Japan Geoscience Union Meeting 2019

Presentation information

[E] Poster

P (Space and Planetary Sciences ) » P-PS Planetary Sciences

[P-PS04] Mars and Mars system: results from a broad spectrum of Mars studies and aspects for future missions

Sun. May 26, 2019 5:15 PM - 6:30 PM Poster Hall (International Exhibition Hall8, Makuhari Messe)

convener:Hideaki Miyamoto(University of Tokyo), Tomohiro Usui(Earth-Life Science Institute, Tokyo Institute of Technology), Ayako Matsuoka(Research Division for Space Plasma, Institute of Space and Astronautical Science, Japan Aerospace Exploration Agency), Sushil K Atreya(University of Michigan Ann Arbor)

[PPS04-P03] Detecting surface changes on Mars using principle component analysis of repeat imagery

*Reid Parsons1, Hideaki Miyamoto1 (1.University of Tokyo)

Keywords:Mars, Change, Detection

Change detection is an analytical tool of Remote Sensing in which repeat observations of a particular location can be overlain, subtracted, or ratioed to detect differences between images. High-resolution, repeat imagery on Mars has led to several discoveries of ongoing geologic processes operating at the sub-kilometer scale such as recurring slope lineae (RSL) [1-3], new, small impacts [4], aeolian dune migration [5], sublimation of polar ice [6], and gully formation [7]. Generally, the detection of these changes is done manually by overlaying, and “flipping” between the two images. As planetary remote sensing data sets continue to grow, so does the need for a more efficient means of change detection.

Principle component analysis (PCA) offers an advantageous means for detecting change because it considers the values of all pixels in all the repeat images to extract the most statistically significant variations. These variations are then isolated from one another as a hierarchical set of “principle components” of the image dataset. The user can quickly identify patterns or features of interest which are present in one or more of these components. To illustrate this method, nine HiRISE images [8] collected from Palikir crater on Mars between November 2007 and June 2011 documenting RSL formation will be used.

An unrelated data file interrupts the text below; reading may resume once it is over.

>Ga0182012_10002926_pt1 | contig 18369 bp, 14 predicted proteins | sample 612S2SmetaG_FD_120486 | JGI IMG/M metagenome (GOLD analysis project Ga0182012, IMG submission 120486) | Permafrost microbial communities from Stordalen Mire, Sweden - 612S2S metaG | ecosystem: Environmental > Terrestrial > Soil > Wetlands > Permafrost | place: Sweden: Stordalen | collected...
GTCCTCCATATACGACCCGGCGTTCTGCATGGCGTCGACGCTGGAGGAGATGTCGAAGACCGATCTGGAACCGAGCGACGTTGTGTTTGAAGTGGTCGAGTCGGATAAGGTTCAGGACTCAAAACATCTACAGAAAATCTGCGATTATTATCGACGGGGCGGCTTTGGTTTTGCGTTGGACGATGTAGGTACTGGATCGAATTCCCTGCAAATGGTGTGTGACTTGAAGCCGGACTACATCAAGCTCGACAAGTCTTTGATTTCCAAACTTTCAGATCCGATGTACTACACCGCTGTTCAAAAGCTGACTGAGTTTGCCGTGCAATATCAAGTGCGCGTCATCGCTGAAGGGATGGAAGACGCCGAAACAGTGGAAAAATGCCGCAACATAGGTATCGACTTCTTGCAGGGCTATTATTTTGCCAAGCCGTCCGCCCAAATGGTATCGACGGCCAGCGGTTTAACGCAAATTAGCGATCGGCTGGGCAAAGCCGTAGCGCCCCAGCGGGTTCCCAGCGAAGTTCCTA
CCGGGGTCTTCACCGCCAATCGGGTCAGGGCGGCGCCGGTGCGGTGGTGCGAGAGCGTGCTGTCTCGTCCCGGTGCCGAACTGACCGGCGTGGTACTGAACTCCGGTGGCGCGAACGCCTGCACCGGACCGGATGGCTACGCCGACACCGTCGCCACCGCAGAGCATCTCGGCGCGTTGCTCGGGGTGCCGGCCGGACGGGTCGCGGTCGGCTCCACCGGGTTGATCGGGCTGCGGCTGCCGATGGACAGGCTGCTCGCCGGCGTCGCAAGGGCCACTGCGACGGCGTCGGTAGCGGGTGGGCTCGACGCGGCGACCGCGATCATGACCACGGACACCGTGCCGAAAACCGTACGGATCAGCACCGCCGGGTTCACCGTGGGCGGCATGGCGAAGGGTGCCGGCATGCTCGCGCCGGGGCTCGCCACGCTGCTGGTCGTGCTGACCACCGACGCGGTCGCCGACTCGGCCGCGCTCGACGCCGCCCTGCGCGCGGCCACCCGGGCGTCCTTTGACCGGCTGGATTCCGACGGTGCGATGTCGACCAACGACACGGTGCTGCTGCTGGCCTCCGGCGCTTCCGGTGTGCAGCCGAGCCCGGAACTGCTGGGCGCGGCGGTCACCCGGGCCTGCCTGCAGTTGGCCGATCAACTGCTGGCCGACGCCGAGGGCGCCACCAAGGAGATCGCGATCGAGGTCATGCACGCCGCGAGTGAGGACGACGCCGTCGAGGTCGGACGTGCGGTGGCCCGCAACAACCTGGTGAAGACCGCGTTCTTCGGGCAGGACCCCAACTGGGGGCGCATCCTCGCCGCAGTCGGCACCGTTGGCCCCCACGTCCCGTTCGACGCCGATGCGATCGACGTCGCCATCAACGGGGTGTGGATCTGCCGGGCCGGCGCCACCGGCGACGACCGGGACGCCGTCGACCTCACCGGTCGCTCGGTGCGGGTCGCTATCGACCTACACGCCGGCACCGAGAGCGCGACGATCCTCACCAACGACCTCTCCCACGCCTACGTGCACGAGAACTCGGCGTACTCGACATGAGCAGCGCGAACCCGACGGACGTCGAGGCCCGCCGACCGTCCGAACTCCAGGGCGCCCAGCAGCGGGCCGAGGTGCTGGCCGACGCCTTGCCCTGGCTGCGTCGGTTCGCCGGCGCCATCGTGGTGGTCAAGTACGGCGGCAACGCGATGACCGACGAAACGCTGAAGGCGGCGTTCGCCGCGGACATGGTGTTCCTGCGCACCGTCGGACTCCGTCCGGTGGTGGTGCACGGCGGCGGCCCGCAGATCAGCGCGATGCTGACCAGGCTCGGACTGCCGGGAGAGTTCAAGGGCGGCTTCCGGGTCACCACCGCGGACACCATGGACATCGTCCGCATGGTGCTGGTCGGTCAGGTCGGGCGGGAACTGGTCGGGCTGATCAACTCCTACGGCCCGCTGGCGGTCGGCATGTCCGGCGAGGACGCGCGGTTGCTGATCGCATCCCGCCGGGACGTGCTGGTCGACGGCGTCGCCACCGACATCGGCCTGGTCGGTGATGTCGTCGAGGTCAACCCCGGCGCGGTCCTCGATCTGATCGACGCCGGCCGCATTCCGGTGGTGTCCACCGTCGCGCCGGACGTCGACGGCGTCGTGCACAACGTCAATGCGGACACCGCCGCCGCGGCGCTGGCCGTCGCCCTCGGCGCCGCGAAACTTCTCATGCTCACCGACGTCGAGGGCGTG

PCA changes the values of the pixels in each image by plotting the pixel data on a set of axes which capture the maximum variance in the dataset. In our example image set, each pixel in the image stack can be treated as a 9-dimensional vector since there is a value for that pixel in each of the nine images. However, each pixel can be plotted on a new set of axes that capture the most important, or PCs of the image stack.

The figure shows the result of the PC transform (performed using ENVI® software) on the stacked time-series. Because most of the variation in the images is captured in the first PC (PCA1), it uses a grayscale color bar spanning 0-255 pixel values. Generally, variations covering a large spatial extent or variations causing a big shift in pixel values will be captured in the lower PCA components. Higher components, on the other hand, will depict smaller amplitude variations occurring in fewer images (or over smaller spatial extents). Thus, components 2 and 3 (panels b and c, respectively) are dominated by variations caused by differences in lighting (sun direction and elevation angle) and possibly dust or frost deposition/erosion. RSL features are identifiable in PCA4 (panel d) as elongated blue “fingers” and become more dominant and appear red in PCA5 (panel e). Subsequent components capture smaller variations caused either by changes in lighting, RSL shape (in PCA 8 and 9), or camera noise.

After identifying the PCs which contain the feature of interest, the feature can be traced back to the original images via an inverting from PC coordinates to image coordinates. Although this step is not completely reliable, it is successful in determining which images contain the most prominent RSL. Eventual combination of this method with machine-learning algorithms may permit a more automated means of detecting interesting surface changes on Mars and other planetary bodies. Note this work was previously published in [9].

[1] McEwen A. S., et al. (2011) Science 333 740–743
[2] Sullivan R., et al. (2001) JGR 106 23607–23633
[3] Ojha L., et al. (2014) Icarus 231 365 – 376
[4] Daubar I., et al. (2013) Icarus 225 506 – 516
[5] Bourke M., et al. (2008) Geomorph. 94 247–255
[6] Thomas P., et al. (2005) Icarus 174 535 – 559
[7] Diniega S., et al. (2009) AGU Fall Meeting Abstracts
[8] HiRISE Operations Center Gullies in palikir crater https://www.uahirise.org/dtm/dtm.php?ID=PSP_005943_1380 accessed: 2017-07-03
[9] Parsons, R.A. & Miyamoto, H. (2018) J. of Physics: Conf. Series 1036 (012004).